UI library renovations move forward despite faculty concerns
April 21, 2021
Due to pandemic disruptions, faculty members have expressed concerns over the University Library’s plans to renovate the Main Library and convert the Undergraduate Library into a special collections facility.
During its April 5 meeting, the University Senate discussed a resolution (RS.21.03) that called for delaying the UGL conversion for six months so that “a committee including library staff and concerned faculty and student stakeholders” can meet and discuss these concerns.
“What’s gonna happen to the undergrads?” said Ralph Mathisen, co-sponsor of the Senate resolution and professor in LAS. “We’re gonna be throwing them out of their favorite space and trying to squeeze them into the Main Library.”
Although the resolution was co-sponsored by 11 faculty senators and endorsed by 14 heads of department, it was ultimately rejected by the University Senate after University Library administrators voiced their opposition.
Initially, the University Library planned to renovate the Main Library after first converting the UGL into a special collections facility.
One of greatest concerns voiced by faculty is that undergraduate students would have to “squeeze” into the unrenovated Main Library during the UGL conversion.
“I believe the public space in the Main Library … is at most a third of the square footage of the UGL,” said Lori Newcomb, professor in LAS and member of a library working group. “And that’s for everyone.”
This is confounded by growing concerns that the University Library is indefinitely postponing the Main Library renovation due to pandemic disruptions.
“So this is just scuttlebutt — the (University Library) decided that they needed to back off on redoing the Main Library,” Newcomb said. “And this is exactly what faculty didn’t want to have happen.”
According to Mathisen, the University Library’s original plan was to use the space recovered from demolishing the Main Library’s central stacks during the renovations for undergraduate needs.
“There were those of us who wondered, ‘Why do you have to expel the undergraduates from their Library?” Mathisen said. “There must be other options for expanding the space for special collections.”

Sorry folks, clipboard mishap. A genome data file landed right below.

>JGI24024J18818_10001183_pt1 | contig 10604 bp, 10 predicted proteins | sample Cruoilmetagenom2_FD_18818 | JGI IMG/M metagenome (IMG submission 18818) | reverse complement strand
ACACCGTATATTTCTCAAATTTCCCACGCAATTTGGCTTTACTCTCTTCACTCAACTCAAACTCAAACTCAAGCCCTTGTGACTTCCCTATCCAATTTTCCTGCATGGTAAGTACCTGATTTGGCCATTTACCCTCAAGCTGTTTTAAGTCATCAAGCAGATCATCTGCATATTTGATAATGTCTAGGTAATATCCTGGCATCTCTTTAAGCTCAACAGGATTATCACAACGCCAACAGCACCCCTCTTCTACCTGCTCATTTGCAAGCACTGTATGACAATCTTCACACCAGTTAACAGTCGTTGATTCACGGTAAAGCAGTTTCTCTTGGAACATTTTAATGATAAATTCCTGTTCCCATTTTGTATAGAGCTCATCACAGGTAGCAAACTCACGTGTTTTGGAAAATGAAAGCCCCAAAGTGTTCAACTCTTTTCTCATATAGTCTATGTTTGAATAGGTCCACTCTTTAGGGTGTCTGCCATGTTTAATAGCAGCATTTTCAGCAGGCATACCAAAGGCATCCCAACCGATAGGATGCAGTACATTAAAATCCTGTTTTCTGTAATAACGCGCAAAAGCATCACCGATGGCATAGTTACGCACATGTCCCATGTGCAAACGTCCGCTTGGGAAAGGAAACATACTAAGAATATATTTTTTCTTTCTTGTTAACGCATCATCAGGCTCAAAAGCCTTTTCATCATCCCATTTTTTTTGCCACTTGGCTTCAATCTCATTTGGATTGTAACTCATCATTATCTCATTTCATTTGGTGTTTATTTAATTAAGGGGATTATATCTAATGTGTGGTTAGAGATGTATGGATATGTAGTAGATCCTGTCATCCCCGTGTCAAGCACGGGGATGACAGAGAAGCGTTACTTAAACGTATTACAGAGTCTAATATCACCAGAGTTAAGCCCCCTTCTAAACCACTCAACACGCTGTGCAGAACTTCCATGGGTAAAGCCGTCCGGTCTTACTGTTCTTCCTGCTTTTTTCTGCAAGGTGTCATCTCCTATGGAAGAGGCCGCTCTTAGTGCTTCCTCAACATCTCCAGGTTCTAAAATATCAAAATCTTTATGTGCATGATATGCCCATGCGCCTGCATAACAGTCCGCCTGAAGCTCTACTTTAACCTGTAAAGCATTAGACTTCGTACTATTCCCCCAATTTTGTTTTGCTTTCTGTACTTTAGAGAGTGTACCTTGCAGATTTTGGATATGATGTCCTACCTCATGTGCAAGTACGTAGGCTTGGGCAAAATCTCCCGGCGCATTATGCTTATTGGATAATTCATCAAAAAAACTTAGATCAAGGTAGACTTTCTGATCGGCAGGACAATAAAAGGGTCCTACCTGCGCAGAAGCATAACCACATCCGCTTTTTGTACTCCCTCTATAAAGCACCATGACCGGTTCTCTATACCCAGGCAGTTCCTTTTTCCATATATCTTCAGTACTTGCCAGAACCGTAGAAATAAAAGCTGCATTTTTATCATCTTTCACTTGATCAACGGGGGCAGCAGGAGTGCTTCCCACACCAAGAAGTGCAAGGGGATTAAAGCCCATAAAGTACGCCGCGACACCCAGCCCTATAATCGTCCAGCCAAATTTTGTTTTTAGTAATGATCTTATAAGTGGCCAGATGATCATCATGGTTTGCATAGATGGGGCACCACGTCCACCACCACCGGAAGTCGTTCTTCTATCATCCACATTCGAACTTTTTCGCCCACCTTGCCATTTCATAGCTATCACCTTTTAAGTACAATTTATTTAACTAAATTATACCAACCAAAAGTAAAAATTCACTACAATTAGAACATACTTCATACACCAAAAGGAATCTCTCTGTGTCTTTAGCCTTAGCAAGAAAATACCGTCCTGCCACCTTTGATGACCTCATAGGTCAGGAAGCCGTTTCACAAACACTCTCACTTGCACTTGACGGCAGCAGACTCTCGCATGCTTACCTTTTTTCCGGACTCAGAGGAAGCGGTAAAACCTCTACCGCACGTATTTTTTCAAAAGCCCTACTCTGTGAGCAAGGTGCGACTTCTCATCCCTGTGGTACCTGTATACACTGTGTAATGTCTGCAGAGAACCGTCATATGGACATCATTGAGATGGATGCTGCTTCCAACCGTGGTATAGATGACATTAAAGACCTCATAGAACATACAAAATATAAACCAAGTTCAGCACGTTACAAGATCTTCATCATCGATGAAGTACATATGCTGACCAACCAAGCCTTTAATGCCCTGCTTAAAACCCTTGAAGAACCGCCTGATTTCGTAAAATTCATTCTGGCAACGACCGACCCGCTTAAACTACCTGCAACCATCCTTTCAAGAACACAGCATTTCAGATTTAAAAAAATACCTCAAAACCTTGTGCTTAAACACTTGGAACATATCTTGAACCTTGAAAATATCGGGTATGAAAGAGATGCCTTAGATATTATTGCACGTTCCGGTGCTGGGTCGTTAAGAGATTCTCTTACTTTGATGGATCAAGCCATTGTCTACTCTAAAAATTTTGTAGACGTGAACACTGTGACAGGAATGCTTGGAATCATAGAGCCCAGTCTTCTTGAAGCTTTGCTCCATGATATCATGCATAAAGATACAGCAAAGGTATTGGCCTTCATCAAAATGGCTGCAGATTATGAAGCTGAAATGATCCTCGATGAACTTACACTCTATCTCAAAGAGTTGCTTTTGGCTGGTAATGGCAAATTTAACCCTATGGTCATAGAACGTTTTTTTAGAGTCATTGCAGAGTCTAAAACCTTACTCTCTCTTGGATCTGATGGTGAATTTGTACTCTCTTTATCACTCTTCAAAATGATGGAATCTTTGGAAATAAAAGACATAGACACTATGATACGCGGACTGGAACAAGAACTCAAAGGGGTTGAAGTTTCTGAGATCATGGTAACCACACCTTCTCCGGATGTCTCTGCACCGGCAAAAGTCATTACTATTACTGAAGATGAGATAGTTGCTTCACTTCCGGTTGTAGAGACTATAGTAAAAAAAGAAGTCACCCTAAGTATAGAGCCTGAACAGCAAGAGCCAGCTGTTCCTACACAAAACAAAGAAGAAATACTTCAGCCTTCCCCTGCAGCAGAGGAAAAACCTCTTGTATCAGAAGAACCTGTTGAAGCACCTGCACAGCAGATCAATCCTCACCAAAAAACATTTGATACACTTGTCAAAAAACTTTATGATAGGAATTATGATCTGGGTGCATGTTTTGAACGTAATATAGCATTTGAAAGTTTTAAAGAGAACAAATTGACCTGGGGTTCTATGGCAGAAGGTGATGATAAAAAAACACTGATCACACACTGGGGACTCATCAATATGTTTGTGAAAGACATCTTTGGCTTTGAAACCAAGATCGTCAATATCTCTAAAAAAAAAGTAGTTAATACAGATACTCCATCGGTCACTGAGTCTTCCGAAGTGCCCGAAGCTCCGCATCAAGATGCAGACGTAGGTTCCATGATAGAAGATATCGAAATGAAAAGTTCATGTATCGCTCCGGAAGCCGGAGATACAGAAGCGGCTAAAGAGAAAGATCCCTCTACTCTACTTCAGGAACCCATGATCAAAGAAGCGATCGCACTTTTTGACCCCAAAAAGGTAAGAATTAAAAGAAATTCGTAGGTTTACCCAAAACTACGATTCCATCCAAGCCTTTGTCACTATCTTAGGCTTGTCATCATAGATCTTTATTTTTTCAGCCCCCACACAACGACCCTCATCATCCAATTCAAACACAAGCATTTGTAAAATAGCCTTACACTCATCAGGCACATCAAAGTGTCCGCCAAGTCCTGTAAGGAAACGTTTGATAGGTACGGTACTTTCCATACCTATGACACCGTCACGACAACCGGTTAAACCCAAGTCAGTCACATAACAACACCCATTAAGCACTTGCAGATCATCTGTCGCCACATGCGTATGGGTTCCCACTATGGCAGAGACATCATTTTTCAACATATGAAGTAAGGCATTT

While the initial plan had a “two to three year awkward period” where undergraduates would have to make do with sharing the unrenovated Main Library, Newcomb is concerned that this might remain that way.
“My concern now is that since the Main Library renovation is on indefinite hold, that this crowding becomes the new status quo,” said Newcomb.
Newcomb noted that the resolution’s proposal for a working group to evaluate the needs and concerns of faculty and students was “appropriate” and that faculty “have been promised that in the past.”
However, she also noted that the resolution called for a six-month delay in renovating the UGL, which would have placed the project’s funding at risk.
Mathisen took issue with how the University Library “was absolutely intransigent” during the Senate meeting.
“I made some notes of the very disrespectful way that they treated this very innocent request to continue to have inquiry,” Mathisen said. “One thing they did, was to recapitulate what the plans were and just say ‘No, you’re wrong,’ or they said ‘Well, the planning process is already over; you already had your chance for input, so tough on you.’”
In a written statement, John Wilkin, dean of libraries and University librarian, along with David Chasco, chair of the Library Consultation Working Group and Pia Hunter, chair of the Senate Library Committee, urged the University Senate to vote against the resolution “so that efforts to advance the Library’s future needs can continue.”
“Postponing that work will almost certainly cause the Library’s building project to fail,” they said. “Most of the funding for the first phase cannot be used for other purposes and will be forfeit.”